Landlords, tenants and advisors alike should note the outcome of a recent English High Court decision as regards the nature and operation of a ‘side letter’ to a commercial lease. Caveats are that English decisions are not binding on the Courts of Ireland although our landlord and tenant laws and principles overlap to a large degree, and that, when considering disputes arising from an often complex mix of facts, documents and intentions, the courts (and us lawyers) will stress that decisions are made ‘on their own facts’.
Below are some brief points for landlords, tenants or advisors to consider in respect of any side letters for release. The points arise from a 2017 English High Court Judgement, Vivienne Westwood Limited v. Conduit Street Development Limited.
- 15 year lease from 2009 with upwards only rent reviews to take place in 2014/2019.
- Landlord and tenant entered a personal side agreement at the outset and agreed a reduced rent (vis-à-vis the lease) on a stepped basis, and capping whatever rent might be reviewed in 2014. Specifically the agreement was stated not to be a variation of the lease terms itself.
- Specifically, the side letter also stated that if there was any breach by the tenant of the terms of the side letter of the lease itself or of any supplemental document, the landlord could immediately terminate the agreement as if it had never taken place (thus allowing the landlord retrospective recovery for the full reserved rent and so forth).
- In the absence of any 2014 rent review, the landlord invoiced the tenant for rent in 2015 at the “capped” level agreed in the Side Agreement. When the tenant did not pay the second quarter so billed on time, the landlord wrote, terminating the Side Agreement and seeking full review of the rent to open market value.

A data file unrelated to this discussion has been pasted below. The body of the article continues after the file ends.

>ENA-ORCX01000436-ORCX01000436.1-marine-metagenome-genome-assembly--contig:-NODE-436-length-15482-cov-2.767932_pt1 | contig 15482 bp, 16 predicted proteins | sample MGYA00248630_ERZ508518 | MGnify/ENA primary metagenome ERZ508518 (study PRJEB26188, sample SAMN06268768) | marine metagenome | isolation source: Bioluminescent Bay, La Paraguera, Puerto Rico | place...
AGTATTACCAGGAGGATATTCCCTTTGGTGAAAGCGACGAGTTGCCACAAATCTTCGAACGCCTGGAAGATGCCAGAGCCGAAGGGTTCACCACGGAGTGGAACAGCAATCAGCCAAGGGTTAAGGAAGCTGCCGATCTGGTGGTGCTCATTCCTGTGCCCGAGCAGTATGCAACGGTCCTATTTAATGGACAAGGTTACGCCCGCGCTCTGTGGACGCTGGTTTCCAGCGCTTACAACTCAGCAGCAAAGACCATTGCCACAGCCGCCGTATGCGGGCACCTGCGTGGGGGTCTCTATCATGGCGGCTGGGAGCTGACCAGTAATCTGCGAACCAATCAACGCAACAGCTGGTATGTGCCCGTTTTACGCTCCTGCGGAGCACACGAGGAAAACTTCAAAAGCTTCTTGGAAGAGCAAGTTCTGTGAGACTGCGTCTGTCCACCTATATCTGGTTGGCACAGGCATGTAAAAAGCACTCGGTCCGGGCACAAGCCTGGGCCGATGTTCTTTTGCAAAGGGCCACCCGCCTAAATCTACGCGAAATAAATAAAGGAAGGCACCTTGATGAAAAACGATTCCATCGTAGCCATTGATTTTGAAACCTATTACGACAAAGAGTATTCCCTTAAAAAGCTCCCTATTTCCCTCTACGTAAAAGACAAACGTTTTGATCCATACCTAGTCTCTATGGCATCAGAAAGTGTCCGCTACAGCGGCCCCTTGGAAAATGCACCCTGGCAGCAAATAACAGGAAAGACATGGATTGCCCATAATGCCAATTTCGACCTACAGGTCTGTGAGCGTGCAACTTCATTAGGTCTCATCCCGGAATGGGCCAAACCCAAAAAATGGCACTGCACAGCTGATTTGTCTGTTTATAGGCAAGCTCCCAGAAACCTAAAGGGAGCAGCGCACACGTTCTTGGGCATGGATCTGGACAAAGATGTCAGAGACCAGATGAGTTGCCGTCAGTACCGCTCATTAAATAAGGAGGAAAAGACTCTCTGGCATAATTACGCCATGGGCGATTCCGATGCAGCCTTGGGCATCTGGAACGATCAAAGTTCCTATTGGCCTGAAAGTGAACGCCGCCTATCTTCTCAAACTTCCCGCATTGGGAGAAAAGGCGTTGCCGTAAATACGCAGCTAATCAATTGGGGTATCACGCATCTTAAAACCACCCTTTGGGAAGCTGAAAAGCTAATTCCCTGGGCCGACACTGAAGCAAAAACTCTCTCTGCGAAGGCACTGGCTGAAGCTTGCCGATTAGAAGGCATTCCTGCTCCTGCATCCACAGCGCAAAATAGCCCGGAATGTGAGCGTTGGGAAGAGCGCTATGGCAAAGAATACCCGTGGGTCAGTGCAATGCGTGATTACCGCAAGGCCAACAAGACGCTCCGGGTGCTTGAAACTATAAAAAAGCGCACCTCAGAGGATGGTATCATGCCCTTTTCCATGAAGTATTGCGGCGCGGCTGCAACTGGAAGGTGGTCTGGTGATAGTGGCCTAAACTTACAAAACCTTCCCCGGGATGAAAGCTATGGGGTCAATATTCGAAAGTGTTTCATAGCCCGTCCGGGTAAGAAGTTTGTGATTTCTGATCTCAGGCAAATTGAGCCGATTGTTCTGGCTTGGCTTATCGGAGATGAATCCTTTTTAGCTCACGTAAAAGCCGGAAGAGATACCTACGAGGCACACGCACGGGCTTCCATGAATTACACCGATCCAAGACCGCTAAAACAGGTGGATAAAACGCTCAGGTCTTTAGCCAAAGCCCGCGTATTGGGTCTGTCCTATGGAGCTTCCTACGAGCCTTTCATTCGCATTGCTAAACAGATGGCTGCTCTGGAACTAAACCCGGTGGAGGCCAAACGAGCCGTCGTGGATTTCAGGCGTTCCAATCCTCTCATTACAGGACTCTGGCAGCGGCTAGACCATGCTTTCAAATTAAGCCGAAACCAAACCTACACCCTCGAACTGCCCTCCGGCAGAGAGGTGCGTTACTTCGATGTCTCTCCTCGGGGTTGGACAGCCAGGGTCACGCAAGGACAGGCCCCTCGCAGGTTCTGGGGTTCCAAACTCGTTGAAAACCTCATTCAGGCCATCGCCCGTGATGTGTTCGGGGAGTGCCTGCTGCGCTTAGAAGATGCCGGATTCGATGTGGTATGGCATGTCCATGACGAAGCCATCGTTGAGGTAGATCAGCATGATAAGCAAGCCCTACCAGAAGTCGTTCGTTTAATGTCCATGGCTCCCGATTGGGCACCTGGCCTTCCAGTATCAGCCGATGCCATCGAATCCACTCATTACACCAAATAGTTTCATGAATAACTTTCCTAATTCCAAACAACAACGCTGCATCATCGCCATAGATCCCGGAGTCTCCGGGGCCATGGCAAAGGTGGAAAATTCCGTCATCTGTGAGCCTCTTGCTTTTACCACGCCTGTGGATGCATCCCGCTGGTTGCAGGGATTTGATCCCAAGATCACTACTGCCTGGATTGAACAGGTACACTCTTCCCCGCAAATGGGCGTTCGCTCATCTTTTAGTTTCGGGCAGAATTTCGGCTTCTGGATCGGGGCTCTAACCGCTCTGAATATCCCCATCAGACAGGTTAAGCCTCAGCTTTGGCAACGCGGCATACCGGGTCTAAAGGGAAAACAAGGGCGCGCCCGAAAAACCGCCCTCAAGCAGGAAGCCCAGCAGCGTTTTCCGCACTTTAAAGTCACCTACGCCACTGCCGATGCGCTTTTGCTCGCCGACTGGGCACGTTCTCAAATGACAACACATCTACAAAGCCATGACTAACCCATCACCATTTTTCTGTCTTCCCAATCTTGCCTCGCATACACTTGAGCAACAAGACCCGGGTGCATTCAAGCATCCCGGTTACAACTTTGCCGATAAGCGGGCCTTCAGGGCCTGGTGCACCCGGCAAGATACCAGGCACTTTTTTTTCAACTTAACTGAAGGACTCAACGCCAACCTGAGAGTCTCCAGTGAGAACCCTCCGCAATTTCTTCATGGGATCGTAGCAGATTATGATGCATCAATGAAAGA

That invoicing for the amount of the capped rent was not an acknowledgement that this was the rent under the 2014 review (which had not taken place).
Court Finding 2
The Side Letter amounted to a variation of the tenant’s primary obligations under the Lease, not just a “Side Agreement” over and above the main agreement. Furthermore, the termination provision in the Side Agreement having retrospective as well as future effect amounted to a penalty, of a nature which would not be enforceable if it was in the lease itself.
Lessons to be learnt
Consider carefully whether a proposed Side Agreement does in fact amount to part of the overall “bargain” between the parties at the outset; whether any termination should allow retrospective sanction; and whether the consequences of termination are disproportionate to the breach.